Jeanne de Clisson, also known as the Lioness of Brittany, was a Breton pirate who launched a reign of terror across the English Channel in the 14th century.
Jeanne became embroiled in the events of the Hundred Years’ War between England and France when her husband, Oliver, placed his support behind the English candidate to rule Brittany. For this he was tried and executed for treason by King Philip VI of France.
Enraged, Jeanne swore vengeance for the betrayal. She sold her husband’s remaining land so that she could buy three warships, which she had painted black with red sails. Under Jeanne’s command the ‘Black Fleet’ raided the English Channel for the next 13 years, destroying any French warships they came across. Each time Jeanne had the crew slaughtered, save for one or two French sailors which she sent back to the French king to let him know what she had done.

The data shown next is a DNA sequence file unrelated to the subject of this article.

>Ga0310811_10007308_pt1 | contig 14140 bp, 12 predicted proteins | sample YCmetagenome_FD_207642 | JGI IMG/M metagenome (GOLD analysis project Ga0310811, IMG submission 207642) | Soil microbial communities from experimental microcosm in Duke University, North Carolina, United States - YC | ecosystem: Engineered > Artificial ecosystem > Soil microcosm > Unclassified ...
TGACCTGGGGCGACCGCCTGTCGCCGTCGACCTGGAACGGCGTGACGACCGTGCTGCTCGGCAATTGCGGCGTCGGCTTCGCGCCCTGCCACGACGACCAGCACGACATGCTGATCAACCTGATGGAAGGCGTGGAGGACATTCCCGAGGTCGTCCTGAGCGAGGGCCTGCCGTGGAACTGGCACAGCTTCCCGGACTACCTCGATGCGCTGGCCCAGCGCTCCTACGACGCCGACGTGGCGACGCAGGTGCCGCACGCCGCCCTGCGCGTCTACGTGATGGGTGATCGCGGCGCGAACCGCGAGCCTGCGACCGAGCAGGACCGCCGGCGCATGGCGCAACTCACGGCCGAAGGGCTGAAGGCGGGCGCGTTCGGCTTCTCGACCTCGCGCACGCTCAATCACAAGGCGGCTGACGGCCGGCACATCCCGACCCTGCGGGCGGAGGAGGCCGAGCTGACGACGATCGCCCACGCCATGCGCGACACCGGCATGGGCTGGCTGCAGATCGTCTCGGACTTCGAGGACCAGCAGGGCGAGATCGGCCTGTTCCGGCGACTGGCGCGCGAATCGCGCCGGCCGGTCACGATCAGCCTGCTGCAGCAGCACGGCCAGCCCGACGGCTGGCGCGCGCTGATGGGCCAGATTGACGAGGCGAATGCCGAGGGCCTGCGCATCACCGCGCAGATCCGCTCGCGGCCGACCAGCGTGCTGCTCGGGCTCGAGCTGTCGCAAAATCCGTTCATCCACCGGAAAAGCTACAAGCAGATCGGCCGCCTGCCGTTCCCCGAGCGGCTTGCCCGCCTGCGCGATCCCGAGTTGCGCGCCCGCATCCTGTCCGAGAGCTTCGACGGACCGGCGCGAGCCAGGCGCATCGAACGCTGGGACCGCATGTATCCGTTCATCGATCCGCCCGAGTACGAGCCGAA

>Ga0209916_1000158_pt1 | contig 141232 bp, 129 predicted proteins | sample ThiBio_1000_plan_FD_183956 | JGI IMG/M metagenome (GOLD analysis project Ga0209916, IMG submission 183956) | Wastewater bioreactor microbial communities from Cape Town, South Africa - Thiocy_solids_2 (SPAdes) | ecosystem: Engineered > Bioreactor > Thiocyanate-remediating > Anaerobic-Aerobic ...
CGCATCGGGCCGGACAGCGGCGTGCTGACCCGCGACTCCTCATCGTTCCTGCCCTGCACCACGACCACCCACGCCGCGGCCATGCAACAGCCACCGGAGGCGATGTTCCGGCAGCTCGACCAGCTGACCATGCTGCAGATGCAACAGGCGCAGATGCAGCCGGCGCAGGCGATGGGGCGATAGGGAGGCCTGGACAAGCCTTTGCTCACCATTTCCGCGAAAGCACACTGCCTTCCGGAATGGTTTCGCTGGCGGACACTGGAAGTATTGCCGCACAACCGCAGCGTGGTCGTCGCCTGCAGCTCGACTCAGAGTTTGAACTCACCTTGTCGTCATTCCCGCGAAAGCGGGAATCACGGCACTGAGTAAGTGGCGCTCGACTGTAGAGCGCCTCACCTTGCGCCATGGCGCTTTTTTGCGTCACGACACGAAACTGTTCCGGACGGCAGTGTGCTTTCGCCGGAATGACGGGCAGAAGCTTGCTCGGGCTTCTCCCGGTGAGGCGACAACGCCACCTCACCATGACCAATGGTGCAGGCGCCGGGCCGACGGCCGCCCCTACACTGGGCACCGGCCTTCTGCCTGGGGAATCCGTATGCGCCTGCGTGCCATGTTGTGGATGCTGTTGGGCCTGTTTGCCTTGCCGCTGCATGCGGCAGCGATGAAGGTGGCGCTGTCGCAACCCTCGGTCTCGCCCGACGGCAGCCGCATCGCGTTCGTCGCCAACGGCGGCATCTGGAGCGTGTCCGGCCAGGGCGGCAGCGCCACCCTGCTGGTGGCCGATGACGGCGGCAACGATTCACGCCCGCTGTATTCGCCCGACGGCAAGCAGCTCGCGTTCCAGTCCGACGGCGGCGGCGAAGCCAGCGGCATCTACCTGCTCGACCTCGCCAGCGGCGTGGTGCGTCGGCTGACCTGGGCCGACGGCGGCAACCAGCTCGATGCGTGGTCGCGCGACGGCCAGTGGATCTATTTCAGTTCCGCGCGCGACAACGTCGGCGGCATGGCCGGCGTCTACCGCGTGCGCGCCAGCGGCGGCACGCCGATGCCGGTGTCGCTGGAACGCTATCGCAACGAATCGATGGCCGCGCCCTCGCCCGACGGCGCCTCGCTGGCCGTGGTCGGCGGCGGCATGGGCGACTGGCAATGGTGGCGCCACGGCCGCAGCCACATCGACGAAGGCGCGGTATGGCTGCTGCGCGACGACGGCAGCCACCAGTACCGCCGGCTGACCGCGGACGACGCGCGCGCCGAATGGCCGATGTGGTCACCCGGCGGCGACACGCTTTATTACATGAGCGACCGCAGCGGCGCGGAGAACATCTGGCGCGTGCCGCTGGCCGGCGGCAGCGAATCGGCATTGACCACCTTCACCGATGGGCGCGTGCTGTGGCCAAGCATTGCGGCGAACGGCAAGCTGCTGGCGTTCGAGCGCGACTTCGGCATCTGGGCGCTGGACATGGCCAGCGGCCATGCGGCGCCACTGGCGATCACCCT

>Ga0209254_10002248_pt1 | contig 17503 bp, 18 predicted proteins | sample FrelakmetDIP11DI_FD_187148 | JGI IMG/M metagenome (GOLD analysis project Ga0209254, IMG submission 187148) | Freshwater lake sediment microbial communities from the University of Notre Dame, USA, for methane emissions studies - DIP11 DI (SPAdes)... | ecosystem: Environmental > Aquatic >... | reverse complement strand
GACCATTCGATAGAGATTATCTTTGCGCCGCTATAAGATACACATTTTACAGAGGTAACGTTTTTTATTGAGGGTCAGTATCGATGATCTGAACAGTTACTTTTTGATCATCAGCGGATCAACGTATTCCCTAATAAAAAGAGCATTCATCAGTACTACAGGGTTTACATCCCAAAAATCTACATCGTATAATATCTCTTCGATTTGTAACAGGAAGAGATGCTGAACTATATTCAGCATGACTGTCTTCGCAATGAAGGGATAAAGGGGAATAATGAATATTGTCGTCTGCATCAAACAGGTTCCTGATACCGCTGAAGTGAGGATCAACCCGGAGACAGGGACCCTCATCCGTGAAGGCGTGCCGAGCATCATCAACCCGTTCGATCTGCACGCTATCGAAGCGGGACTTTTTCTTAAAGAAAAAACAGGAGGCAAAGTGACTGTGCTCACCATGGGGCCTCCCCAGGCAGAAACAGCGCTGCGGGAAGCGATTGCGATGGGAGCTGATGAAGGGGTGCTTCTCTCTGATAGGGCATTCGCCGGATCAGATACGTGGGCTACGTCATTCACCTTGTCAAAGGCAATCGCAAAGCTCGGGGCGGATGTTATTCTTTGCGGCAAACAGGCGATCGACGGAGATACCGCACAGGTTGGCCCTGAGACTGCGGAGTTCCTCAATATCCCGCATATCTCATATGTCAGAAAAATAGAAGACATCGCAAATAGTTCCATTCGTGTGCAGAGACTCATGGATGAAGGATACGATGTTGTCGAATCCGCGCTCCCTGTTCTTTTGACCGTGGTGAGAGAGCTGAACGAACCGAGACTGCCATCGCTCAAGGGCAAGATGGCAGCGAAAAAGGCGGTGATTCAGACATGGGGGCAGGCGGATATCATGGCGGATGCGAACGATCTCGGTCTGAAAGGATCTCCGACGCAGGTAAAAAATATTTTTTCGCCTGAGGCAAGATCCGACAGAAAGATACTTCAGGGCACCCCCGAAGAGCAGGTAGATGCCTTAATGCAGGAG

While an independent privateer, Jeanne formed an alliance of convenience with the English and helped to keep supplies available to the English forces for the Battle of Crécy in 1346. Even after Philip VI died in 1350, Jeanne continued to wreak havoc on French shipping. She made a point of targeting ships carrying French noblemen, which she boarded so that she could personally behead the aristocrats with her axe.
In 1356, Jeanne retired from piracy and married an English lieutenant. She later returned to France, where she died in 1359.